in that too. He can be quite direct, but he is fair. With André you know exactly where you stand. He respects his
employees: he knows we do not have a nine to five job. And in the same token he expects an awful lot from his
people, but rewards them quite well for that. It works, just look at the charisma of the Johann Strauss Orchestra”.
Function: International Director for Tours and Special Projects.
Public Relations and Media
Education: Sports academy, Public Relations and Tourism
My Town: New York, but lives in Belgium.
Film/Musical: The Notebook/Cats and the Color Purple
Likes: More time to play sports
Dislikes: Arrogant people
Admiration for: My Parents and Andre
Andre adding to the interview with Kerstin.
Who has ever seen the Johann Strauss Orchestra perform, has seen the pleasures of the orchestra flow over into
the audience. “Irritants are not discussed in the workplace”. “How do you do that?” we asked Andre. “What is your
secret?” “Of course every now and then there are a few ripples” he says. “Than they come to me and I explain to
them in a fatherly way how I would solve the problem. The enjoyment these people portray is real. After the last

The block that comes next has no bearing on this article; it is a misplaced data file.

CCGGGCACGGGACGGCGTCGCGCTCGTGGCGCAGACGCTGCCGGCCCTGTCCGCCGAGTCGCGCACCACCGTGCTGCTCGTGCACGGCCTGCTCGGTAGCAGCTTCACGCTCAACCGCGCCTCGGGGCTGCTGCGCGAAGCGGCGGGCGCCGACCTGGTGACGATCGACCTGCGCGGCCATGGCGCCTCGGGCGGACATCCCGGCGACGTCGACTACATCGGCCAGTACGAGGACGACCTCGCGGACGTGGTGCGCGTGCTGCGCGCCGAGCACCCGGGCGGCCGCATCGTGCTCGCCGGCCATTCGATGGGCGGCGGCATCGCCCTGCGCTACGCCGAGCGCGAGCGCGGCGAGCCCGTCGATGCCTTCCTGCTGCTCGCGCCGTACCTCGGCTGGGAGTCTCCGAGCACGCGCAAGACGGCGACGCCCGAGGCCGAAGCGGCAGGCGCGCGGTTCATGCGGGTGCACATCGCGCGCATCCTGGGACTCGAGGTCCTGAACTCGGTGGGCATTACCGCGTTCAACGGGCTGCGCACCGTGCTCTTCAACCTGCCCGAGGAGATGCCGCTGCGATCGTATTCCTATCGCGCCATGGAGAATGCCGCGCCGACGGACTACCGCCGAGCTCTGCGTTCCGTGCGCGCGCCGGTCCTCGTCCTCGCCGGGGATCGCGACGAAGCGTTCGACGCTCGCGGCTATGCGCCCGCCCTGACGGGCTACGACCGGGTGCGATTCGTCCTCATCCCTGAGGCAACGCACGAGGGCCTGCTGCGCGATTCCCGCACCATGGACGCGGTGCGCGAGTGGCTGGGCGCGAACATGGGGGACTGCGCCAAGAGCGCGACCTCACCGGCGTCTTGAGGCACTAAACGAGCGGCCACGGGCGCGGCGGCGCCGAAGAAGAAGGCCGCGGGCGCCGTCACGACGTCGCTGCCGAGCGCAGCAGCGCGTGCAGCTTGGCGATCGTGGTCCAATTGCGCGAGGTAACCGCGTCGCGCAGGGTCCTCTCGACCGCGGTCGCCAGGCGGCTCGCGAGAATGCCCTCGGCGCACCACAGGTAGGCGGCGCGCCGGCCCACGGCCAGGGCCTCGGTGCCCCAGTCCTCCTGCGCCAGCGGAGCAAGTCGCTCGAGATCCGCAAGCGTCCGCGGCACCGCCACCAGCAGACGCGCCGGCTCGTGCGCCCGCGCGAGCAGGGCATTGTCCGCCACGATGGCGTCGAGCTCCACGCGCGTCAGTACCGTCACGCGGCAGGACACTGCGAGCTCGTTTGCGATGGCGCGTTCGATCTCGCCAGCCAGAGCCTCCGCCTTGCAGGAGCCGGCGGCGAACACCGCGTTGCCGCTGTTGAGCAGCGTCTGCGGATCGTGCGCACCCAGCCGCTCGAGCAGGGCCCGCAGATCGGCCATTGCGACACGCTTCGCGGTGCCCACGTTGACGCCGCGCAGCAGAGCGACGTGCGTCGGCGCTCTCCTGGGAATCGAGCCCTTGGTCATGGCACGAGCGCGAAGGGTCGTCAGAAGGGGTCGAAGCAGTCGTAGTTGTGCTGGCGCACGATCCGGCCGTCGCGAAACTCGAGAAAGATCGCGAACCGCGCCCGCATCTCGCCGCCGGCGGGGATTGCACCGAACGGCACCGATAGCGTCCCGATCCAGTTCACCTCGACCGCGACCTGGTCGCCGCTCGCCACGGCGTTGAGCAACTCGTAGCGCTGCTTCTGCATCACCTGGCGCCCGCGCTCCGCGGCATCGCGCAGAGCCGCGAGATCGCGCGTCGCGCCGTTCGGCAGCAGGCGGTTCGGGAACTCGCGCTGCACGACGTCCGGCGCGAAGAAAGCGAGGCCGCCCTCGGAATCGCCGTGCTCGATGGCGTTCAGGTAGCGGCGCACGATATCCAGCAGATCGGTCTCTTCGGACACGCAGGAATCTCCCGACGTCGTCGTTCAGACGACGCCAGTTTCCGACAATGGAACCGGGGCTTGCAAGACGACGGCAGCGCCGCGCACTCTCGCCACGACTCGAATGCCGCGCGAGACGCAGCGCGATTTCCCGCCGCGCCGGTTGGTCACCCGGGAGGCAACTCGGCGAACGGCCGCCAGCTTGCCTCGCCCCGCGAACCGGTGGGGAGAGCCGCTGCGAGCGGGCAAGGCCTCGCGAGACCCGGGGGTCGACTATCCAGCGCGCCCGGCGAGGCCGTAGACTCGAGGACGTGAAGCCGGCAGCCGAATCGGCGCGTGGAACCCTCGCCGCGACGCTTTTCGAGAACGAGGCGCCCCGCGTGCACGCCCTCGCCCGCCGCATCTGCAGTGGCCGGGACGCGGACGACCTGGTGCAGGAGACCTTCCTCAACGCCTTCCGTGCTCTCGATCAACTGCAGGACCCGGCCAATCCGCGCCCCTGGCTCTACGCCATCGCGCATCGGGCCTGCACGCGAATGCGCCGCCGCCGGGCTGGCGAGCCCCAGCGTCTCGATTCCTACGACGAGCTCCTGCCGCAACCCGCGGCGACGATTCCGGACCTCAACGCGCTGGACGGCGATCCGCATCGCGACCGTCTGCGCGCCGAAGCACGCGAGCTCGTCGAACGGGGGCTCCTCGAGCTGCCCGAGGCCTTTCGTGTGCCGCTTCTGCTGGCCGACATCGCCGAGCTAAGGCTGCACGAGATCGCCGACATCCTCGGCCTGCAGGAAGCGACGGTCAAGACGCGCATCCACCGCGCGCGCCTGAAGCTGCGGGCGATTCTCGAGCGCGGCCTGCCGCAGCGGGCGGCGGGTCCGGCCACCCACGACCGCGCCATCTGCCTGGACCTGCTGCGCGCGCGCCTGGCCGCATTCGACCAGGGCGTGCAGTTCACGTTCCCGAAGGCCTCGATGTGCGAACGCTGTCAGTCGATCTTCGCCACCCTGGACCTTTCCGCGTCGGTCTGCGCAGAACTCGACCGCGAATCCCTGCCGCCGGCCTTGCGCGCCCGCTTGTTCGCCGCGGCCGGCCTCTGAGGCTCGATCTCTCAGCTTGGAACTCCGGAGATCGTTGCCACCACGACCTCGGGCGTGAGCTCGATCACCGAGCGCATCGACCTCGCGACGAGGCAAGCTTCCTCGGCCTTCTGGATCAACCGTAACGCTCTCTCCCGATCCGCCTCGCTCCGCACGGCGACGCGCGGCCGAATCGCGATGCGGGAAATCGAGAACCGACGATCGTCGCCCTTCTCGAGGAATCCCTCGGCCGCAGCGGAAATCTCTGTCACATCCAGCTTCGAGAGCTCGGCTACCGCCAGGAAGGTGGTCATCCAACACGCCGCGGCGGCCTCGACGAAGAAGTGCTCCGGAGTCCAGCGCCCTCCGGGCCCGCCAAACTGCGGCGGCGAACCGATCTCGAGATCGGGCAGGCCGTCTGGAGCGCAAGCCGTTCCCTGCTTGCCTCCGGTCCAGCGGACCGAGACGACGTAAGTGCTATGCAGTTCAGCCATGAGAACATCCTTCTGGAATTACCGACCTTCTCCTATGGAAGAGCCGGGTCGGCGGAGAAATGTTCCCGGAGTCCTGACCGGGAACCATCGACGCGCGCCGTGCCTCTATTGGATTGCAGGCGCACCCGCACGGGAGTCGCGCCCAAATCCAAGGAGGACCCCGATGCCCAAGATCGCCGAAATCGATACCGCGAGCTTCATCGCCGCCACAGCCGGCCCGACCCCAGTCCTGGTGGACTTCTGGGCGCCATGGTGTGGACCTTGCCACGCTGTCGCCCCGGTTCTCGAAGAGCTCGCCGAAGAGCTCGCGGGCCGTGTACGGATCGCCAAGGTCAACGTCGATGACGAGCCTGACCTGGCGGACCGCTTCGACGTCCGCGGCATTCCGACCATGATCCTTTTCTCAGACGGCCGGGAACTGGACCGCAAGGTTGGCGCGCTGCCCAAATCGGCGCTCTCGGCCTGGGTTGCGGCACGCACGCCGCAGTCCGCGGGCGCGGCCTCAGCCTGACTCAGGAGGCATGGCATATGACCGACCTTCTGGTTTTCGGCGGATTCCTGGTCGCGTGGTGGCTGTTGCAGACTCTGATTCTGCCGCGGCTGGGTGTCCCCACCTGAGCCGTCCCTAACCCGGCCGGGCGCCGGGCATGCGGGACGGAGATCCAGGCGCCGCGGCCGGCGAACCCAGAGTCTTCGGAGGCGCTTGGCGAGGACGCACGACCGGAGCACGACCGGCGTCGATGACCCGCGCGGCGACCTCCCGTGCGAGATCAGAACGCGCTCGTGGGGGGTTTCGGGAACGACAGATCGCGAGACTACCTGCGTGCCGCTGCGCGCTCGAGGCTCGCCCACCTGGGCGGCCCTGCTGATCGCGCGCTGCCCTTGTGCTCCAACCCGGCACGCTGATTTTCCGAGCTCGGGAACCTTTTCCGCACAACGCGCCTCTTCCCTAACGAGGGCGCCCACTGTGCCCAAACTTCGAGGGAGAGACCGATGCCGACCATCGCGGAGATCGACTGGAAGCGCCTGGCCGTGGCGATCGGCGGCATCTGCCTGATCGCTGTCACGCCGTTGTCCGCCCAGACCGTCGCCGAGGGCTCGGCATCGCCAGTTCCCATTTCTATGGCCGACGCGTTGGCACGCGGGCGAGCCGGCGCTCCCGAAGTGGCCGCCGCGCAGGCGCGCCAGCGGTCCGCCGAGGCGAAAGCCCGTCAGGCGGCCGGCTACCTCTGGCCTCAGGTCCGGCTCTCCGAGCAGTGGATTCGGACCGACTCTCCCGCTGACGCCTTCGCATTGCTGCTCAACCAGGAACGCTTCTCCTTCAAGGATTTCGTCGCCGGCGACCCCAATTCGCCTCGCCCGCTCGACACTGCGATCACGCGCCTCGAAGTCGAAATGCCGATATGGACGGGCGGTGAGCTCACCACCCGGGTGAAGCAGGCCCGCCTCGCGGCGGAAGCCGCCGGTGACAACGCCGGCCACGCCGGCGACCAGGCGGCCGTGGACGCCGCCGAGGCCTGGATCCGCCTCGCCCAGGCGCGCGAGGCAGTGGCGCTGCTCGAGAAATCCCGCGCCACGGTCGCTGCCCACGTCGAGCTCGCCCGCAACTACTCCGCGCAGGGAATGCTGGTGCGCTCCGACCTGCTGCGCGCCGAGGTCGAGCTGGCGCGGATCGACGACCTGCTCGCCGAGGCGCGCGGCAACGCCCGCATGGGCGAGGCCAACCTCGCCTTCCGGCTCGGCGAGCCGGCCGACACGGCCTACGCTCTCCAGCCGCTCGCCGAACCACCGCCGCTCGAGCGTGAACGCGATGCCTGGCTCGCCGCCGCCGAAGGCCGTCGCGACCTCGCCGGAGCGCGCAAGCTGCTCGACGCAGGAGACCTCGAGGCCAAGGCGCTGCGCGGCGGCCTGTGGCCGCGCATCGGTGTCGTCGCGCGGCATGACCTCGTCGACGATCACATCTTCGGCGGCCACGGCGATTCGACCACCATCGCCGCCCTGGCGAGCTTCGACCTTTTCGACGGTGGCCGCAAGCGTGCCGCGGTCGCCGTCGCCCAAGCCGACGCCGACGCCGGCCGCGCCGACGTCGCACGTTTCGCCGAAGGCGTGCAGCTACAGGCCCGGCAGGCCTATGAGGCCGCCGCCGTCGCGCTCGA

concert in Tokyo, Kerstin wrote me a note right there to let me know how much she appreciated the way in which I
involve myself with my people, form with them as a group, and the way I always have their interest at heart. I think it
is very important as a manager in the first place to be able to lead; otherwise you should not do that. There are lots
of leaders who do not like to do that. It has everything to do with job knowledge. I mean it starts right away when I
am on stage; I have to be able to do what I do. If I cannot not do that it would become a fiasco. And if in addition
your heart is in the right place and you are a proper and good human being, everything will fall into place. If you
have negative intensions and want to exploit people, it will run amiss. Also respect is super important. Stone
masons are just as needed as managers. So why should this man be treated in a different manner?”
YES, FOR SURE….…….
“I am not only Kerstin’s manager, but also for the entire orchestra and everything associated with it. That is a
responsibility I feel every day, and I enjoy that feeling. If you look upon it as a burden on your shoulders or if you are
not able to do that, than you should not do it. In the Netherlands we never talk about not being able to do anything.
That is not allowed. Everyone can do anything---yes, for sure…-- that is so nice, isn’t it?
You too are also somehow connected, all those links, are you not all dependent upon one another? Yes, I do not
have any replacements, for no one, not even for Kerstin. But I have a sick absenteeism of zero percent. Every one
who works here knows that he has responsibilities. Kerstin knows too that when I do not go to America, no one
goes. The first clarinetist knows that when she does not show tonight, there will be no solos, so she shows up. She
has been with the orchestra for more than twenty years and has never been absent; these are the kinds of people
you can depend upon. And if you happen to see the soap on TV, you know what I mean”.